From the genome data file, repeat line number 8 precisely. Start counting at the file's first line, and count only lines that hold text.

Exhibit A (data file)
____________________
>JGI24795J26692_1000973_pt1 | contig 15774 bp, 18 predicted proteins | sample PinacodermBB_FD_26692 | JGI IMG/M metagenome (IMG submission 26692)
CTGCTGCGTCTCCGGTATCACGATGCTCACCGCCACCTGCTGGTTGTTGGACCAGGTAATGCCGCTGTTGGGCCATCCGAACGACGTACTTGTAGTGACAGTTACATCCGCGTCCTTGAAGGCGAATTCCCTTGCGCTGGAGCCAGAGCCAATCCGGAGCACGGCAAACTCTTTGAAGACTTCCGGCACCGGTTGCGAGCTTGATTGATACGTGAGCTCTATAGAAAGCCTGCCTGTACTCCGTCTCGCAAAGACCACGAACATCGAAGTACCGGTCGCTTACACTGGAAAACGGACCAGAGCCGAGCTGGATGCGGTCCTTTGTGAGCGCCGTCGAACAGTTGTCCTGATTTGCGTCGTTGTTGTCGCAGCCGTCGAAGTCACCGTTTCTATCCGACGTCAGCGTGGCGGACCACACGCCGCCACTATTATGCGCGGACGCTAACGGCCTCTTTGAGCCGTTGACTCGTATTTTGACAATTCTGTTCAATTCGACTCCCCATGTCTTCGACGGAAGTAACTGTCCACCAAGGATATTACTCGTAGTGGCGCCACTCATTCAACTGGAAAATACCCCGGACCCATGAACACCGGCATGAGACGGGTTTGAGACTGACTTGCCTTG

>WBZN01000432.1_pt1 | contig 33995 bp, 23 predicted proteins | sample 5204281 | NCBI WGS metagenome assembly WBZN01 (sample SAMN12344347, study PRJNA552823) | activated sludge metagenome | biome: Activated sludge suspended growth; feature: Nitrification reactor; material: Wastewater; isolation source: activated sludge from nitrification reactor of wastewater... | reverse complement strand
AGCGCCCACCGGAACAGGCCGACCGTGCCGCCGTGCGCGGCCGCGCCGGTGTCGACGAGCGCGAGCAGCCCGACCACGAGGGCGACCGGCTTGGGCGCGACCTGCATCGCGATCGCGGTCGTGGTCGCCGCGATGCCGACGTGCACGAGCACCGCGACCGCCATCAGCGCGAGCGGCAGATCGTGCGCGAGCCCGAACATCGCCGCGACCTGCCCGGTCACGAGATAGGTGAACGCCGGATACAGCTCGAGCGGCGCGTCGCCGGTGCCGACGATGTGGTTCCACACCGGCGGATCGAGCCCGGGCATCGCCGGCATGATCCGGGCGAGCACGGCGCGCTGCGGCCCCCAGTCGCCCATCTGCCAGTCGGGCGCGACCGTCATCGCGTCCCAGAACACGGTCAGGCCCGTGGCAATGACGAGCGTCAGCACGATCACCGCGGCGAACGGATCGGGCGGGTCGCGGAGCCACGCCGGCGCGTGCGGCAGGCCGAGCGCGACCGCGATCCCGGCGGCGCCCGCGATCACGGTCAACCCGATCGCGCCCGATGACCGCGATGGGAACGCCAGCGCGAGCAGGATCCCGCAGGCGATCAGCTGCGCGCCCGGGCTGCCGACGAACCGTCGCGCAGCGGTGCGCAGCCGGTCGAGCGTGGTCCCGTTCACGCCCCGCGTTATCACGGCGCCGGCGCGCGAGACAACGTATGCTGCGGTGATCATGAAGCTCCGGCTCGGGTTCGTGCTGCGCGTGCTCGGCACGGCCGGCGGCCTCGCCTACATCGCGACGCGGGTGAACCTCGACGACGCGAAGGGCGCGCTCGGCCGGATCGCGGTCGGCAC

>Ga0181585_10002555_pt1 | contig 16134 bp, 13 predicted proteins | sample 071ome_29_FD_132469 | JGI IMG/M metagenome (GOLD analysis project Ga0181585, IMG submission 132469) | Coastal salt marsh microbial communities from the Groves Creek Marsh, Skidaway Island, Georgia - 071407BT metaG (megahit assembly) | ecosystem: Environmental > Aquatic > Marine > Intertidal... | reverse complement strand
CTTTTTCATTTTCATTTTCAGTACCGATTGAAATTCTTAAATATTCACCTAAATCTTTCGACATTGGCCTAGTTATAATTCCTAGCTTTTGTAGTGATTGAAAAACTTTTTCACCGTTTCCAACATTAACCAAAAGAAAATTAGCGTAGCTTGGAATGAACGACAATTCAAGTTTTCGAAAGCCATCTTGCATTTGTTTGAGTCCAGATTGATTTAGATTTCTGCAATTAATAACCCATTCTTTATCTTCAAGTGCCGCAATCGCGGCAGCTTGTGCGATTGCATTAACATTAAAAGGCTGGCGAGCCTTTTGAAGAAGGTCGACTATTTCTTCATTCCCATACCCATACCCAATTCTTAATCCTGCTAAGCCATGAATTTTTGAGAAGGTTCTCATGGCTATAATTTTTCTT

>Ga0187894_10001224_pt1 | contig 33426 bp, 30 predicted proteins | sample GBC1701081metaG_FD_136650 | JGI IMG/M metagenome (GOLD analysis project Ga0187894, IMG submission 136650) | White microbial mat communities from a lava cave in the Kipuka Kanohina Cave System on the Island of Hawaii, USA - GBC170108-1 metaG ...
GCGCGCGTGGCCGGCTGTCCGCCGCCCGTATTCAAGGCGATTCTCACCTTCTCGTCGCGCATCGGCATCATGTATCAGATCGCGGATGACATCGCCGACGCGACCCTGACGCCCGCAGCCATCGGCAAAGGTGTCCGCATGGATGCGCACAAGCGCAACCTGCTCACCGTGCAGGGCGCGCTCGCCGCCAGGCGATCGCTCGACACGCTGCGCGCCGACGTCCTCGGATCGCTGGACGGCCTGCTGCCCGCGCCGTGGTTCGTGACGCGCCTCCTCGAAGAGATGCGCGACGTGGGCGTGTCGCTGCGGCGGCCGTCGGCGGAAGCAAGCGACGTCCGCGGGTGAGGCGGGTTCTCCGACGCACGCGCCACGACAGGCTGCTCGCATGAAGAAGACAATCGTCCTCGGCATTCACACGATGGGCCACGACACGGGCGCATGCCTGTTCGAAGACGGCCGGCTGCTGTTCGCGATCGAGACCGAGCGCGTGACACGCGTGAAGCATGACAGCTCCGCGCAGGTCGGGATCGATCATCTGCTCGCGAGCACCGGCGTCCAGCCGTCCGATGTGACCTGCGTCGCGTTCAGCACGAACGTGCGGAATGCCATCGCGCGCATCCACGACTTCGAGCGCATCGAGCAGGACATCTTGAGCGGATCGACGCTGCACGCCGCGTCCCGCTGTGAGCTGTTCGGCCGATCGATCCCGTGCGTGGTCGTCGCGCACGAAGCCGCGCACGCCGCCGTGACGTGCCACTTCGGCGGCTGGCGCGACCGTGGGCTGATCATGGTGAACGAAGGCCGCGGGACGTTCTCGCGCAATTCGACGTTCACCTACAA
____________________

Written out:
GCGCGCGTGGCCGGCTGTCCGCCGCCCGTATTCAAGGCGATTCTCACCTTCTCGTCGCGCATCGGCATCATGTATCAGATCGCGGATGACATCGCCGACGCGACCCTGACGCCCGCAGCCATCGGCAAAGGTGTCCGCATGGATGCGCACAAGCGCAACCTGCTCACCGTGCAGGGCGCGCTCGCCGCCAGGCGATCGCTCGACACGCTGCGCGCCGACGTCCTCGGATCGCTGGACGGCCTGCTGCCCGCGCCGTGGTTCGTGACGCGCCTCCTCGAAGAGATGCGCGACGTGGGCGTGTCGCTGCGGCGGCCGTCGGCGGAAGCAAGCGACGTCCGCGGGTGAGGCGGGTTCTCCGACGCACGCGCCACGACAGGCTGCTCGCATGAAGAAGACAATCGTCCTCGGCATTCACACGATGGGCCACGACACGGGCGCATGCCTGTTCGAAGACGGCCGGCTGCTGTTCGCGATCGAGACCGAGCGCGTGACACGCGTGAAGCATGACAGCTCCGCGCAGGTCGGGATCGATCATCTGCTCGCGAGCACCGGCGTCCAGCCGTCCGATGTGACCTGCGTCGCGTTCAGCACGAACGTGCGGAATGCCATCGCGCGCATCCACGACTTCGAGCGCATCGAGCAGGACATCTTGAGCGGATCGACGCTGCACGCCGCGTCCCGCTGTGAGCTGTTCGGCCGATCGATCCCGTGCGTGGTCGTCGCGCACGAAGCCGCGCACGCCGCCGTGACGTGCCACTTCGGCGGCTGGCGCGACCGTGGGCTGATCATGGTGAACGAAGGCCGCGGGACGTTCTCGCGCAATTCGACGTTCACCTACAA